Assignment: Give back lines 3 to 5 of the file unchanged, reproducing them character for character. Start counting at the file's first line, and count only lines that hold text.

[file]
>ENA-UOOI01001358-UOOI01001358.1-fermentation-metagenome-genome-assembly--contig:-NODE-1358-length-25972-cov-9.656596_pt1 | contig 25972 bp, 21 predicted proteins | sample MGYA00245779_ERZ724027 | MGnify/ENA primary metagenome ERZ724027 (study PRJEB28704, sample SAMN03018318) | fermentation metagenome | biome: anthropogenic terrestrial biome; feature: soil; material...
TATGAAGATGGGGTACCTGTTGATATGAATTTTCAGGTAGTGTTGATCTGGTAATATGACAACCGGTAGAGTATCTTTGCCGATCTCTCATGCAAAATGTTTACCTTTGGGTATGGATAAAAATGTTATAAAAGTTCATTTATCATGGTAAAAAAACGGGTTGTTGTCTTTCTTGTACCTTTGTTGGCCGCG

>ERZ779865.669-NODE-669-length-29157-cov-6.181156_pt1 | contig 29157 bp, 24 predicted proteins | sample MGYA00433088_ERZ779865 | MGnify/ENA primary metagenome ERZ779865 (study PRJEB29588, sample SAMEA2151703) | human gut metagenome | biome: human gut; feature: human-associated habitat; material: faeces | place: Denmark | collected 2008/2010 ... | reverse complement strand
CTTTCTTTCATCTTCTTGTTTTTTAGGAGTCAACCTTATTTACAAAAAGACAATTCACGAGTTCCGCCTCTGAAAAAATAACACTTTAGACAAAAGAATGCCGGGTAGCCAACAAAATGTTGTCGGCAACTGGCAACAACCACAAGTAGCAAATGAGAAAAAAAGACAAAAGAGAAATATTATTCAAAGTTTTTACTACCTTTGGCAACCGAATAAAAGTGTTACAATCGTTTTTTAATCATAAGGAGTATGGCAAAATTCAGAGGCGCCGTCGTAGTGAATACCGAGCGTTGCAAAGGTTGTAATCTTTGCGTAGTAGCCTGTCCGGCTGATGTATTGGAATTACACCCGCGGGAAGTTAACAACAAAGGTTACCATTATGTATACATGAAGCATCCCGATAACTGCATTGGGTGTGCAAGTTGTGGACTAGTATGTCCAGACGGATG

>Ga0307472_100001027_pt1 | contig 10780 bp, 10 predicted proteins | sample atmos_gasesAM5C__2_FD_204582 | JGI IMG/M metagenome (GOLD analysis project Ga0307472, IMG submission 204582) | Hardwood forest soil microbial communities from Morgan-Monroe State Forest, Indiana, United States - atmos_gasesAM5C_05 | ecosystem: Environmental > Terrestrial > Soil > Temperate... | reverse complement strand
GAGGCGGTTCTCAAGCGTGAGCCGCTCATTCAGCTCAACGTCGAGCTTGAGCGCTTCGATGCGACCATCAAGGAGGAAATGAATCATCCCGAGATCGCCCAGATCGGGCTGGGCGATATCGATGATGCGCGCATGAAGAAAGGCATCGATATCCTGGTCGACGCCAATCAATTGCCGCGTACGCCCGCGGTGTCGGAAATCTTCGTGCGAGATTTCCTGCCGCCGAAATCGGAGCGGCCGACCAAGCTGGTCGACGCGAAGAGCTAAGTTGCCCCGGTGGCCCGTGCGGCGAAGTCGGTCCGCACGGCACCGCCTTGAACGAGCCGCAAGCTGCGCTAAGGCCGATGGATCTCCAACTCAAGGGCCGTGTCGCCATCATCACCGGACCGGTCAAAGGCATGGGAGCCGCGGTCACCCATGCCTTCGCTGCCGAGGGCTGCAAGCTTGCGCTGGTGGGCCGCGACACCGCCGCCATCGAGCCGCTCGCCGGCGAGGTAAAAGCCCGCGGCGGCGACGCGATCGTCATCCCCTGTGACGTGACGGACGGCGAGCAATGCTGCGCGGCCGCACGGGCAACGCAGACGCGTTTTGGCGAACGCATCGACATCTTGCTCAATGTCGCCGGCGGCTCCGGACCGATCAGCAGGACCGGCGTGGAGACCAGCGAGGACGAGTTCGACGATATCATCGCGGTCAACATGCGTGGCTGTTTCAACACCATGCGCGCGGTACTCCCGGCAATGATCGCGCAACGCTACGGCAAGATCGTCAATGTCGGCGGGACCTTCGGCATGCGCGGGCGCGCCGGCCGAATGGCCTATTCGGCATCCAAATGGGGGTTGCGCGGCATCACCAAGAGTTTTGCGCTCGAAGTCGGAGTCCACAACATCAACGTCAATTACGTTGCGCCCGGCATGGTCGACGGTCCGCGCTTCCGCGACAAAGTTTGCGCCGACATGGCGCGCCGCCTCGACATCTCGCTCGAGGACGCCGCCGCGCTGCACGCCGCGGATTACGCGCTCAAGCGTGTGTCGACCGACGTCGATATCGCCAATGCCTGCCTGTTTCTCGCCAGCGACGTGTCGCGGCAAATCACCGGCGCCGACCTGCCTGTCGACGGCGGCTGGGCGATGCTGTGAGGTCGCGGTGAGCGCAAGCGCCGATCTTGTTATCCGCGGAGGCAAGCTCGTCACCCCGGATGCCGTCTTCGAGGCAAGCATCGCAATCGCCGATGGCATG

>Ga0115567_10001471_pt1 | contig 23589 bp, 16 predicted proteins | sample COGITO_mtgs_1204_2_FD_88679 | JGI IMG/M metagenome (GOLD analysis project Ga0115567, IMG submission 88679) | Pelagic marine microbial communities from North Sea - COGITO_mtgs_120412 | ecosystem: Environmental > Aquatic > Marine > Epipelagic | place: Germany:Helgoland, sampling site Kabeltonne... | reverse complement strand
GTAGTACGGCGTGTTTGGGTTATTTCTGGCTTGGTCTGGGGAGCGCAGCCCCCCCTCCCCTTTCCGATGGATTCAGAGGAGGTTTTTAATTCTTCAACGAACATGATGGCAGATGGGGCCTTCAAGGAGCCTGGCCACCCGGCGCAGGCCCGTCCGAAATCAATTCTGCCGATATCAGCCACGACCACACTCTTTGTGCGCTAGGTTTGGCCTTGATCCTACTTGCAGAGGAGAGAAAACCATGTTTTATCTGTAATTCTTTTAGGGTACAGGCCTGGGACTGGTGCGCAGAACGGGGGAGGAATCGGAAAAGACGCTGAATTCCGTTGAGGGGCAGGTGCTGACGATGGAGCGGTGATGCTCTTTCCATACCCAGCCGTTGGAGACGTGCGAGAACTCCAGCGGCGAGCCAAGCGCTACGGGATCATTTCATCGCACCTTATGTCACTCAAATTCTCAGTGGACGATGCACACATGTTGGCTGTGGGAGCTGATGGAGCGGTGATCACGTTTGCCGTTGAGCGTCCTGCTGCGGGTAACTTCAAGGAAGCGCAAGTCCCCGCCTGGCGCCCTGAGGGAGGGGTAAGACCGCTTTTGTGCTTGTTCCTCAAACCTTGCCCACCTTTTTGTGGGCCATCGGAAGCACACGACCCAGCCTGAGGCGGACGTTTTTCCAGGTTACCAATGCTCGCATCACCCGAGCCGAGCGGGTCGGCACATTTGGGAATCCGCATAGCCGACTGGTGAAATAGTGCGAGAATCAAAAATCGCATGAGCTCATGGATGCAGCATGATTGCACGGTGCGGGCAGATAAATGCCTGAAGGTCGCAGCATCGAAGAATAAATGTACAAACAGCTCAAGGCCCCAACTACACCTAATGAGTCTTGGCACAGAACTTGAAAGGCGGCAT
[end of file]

>ERZ779865.669-NODE-669-length-29157-cov-6.181156_pt1 | contig 29157 bp, 24 predicted proteins | sample MGYA00433088_ERZ779865 | MGnify/ENA primary metagenome ERZ779865 (study PRJEB29588, sample SAMEA2151703) | human gut metagenome | biome: human gut; feature: human-associated habitat; material: faeces | place: Denmark | collected 2008/2010 ... | reverse complement strand
CTTTCTTTCATCTTCTTGTTTTTTAGGAGTCAACCTTATTTACAAAAAGACAATTCACGAGTTCCGCCTCTGAAAAAATAACACTTTAGACAAAAGAATGCCGGGTAGCCAACAAAATGTTGTCGGCAACTGGCAACAACCACAAGTAGCAAATGAGAAAAAAAGACAAAAGAGAAATATTATTCAAAGTTTTTACTACCTTTGGCAACCGAATAAAAGTGTTACAATCGTTTTTTAATCATAAGGAGTATGGCAAAATTCAGAGGCGCCGTCGTAGTGAATACCGAGCGTTGCAAAGGTTGTAATCTTTGCGTAGTAGCCTGTCCGGCTGATGTATTGGAATTACACCCGCGGGAAGTTAACAACAAAGGTTACCATTATGTATACATGAAGCATCCCGATAACTGCATTGGGTGTGCAAGTTGTGGACTAGTATGTCCAGACGGATG

>Ga0307472_100001027_pt1 | contig 10780 bp, 10 predicted proteins | sample atmos_gasesAM5C__2_FD_204582 | JGI IMG/M metagenome (GOLD analysis project Ga0307472, IMG submission 204582) | Hardwood forest soil microbial communities from Morgan-Monroe State Forest, Indiana, United States - atmos_gasesAM5C_05 | ecosystem: Environmental > Terrestrial > Soil > Temperate... | reverse complement strand